When Shemp Howard died unexpectedly of a Heart Attack on November 22, 1955 at age 60, he was succeeded by Joe Besser. Columbia eventually shut down the short-subjects department at the end of 1957, and Besser quit the act to take care of his ailing wife. The two remaining Stooges seriously considered retirement. Then Columbia's television subsidiary, Screen Gems, syndicated the Stooges' old comedies to television, and The Three Stooges were suddenly television superstars.
Moe and Larry now had many job offers, but were in need of a "third Stooge." Larry had seen DeRita in a Las Vegas stage engagement, and told Moe that DeRita would be "perfect for the third Stooge." Howard and Fine invited DeRita to join the act, and this time he readily accepted. When he first joined the act in 1958 (shortly after appearing in a dramatic role in the Gregory Peck western, The Bravados), DeRita wore his hair in a style similar to that of former Stooge Shemp Howard, and did so during initial live stage performances. However, with television's restored popularity of the Three Stooges shorts featuring Curly Howard, it was suggested that Joe shave his head in order to look more like "Curly." At first, DeRita sported a crew cut; this eventually became a fully shaven head. Because of his physical resemblance to both Curly and Joe Besser, and to avoid confusion with his predecessors, DeRita was renamed Curly Joe.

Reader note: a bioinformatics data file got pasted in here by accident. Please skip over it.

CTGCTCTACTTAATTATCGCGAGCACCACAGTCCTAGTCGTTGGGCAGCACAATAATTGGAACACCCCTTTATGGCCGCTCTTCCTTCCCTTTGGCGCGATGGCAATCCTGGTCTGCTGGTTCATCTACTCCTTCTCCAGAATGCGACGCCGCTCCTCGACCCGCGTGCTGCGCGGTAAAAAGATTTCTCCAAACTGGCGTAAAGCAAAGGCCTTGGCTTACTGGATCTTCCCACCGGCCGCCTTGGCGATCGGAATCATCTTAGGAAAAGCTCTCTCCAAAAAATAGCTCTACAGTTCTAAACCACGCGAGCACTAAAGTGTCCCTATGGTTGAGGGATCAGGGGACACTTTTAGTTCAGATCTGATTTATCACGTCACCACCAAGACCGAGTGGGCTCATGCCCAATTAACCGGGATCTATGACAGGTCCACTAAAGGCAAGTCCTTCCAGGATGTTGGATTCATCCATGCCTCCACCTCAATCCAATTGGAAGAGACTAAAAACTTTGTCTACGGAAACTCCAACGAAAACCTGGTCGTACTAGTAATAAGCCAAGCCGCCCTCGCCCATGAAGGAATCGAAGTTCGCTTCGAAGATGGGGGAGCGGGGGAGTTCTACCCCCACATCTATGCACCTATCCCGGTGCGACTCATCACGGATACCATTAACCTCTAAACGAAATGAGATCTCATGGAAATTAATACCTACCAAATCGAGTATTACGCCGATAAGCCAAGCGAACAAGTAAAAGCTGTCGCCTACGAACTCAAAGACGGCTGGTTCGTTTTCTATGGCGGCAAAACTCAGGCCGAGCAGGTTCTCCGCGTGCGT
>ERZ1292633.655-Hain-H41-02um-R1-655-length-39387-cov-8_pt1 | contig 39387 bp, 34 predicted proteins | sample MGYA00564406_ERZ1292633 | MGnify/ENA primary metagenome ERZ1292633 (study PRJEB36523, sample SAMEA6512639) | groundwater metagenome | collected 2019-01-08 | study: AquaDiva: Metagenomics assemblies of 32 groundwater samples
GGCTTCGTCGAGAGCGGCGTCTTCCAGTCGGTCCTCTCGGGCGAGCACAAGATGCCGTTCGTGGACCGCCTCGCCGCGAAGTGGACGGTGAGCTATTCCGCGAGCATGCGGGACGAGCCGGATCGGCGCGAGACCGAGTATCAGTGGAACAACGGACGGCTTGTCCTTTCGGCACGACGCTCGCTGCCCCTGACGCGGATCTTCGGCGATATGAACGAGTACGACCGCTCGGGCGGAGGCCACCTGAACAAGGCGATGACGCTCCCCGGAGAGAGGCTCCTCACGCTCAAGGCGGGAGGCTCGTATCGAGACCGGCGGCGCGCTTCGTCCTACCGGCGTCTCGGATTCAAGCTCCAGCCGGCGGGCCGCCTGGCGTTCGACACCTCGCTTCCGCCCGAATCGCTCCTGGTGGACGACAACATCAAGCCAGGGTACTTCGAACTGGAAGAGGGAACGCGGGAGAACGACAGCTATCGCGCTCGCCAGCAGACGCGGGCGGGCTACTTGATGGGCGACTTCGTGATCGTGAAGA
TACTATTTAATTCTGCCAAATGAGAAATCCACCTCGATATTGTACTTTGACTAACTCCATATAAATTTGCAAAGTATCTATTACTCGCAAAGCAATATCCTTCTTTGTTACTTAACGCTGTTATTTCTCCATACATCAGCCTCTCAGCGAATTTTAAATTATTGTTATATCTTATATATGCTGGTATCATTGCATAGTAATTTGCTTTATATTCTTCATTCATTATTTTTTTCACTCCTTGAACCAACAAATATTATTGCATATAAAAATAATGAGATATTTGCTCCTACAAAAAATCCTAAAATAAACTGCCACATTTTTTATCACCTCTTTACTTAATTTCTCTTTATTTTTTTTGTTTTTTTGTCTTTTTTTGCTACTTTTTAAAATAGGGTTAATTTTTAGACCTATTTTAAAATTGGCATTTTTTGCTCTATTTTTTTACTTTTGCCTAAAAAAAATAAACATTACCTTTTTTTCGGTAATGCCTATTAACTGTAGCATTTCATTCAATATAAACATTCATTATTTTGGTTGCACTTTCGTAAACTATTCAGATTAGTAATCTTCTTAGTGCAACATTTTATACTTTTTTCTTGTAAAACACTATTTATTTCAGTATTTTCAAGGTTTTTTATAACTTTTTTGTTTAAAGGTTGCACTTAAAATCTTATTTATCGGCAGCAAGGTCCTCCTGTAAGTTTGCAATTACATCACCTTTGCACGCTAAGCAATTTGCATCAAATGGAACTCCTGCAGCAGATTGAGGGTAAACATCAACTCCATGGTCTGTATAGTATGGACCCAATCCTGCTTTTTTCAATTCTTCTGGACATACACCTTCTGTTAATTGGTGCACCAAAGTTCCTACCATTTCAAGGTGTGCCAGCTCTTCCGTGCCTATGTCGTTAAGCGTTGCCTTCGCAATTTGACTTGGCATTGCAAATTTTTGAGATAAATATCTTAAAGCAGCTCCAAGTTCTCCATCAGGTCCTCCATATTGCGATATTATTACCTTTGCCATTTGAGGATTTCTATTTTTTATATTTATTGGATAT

The team embarked on a new series of six theatrical Three Stooges films, including 1959's Have Rocket, Will Travel (DeRita's on-screen debut with the Stooges) and Snow White and the Three Stooges. Aimed primarily at children, these films rarely reached the same comedic heights as their shorts and often recycled routines and songs from the older films. (Moe and Larry's advanced ages - Moe was 62 and Larry 57 at the time of the first Curly Joe film - plus pressure from the PTA and other children's advocates, led to the toning-down of the trio's trademark violent slapstick.) While DeRita's physical appearance was vaguely reminiscent of the original "Curly," his characterization was milder, and not as manic or surreal. Curly Joe also showed a bit more backbone, even occasionally talking back to Moe, calling him "buddy boy."